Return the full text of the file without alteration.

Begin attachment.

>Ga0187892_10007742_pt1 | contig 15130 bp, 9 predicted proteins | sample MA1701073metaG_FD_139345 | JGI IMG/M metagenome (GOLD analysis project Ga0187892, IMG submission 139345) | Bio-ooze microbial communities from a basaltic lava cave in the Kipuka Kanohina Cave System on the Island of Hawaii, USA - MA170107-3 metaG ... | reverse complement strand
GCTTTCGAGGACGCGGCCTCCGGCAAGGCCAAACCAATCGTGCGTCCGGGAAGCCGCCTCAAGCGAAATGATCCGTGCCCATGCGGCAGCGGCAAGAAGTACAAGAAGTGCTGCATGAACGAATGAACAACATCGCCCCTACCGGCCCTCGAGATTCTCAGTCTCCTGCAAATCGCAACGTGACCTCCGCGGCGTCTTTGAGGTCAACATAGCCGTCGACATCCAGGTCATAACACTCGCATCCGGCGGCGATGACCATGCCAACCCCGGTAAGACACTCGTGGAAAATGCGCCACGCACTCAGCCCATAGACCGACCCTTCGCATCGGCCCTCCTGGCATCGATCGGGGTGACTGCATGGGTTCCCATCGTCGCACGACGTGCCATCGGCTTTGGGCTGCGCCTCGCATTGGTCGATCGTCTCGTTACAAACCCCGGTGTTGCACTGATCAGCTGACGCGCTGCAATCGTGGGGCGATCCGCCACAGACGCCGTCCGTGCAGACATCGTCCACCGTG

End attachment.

>Ga0187892_10007742_pt1 | contig 15130 bp, 9 predicted proteins | sample MA1701073metaG_FD_139345 | JGI IMG/M metagenome (GOLD analysis project Ga0187892, IMG submission 139345) | Bio-ooze microbial communities from a basaltic lava cave in the Kipuka Kanohina Cave System on the Island of Hawaii, USA - MA170107-3 metaG ... | reverse complement strand
GCTTTCGAGGACGCGGCCTCCGGCAAGGCCAAACCAATCGTGCGTCCGGGAAGCCGCCTCAAGCGAAATGATCCGTGCCCATGCGGCAGCGGCAAGAAGTACAAGAAGTGCTGCATGAACGAATGAACAACATCGCCCCTACCGGCCCTCGAGATTCTCAGTCTCCTGCAAATCGCAACGTGACCTCCGCGGCGTCTTTGAGGTCAACATAGCCGTCGACATCCAGGTCATAACACTCGCATCCGGCGGCGATGACCATGCCAACCCCGGTAAGACACTCGTGGAAAATGCGCCACGCACTCAGCCCATAGACCGACCCTTCGCATCGGCCCTCCTGGCATCGATCGGGGTGACTGCATGGGTTCCCATCGTCGCACGACGTGCCATCGGCTTTGGGCTGCGCCTCGCATTGGTCGATCGTCTCGTTACAAACCCCGGTGTTGCACTGATCAGCTGACGCGCTGCAATCGTGGGGCGATCCGCCACAGACGCCGTCCGTGCAGACATCGTCCACCGTG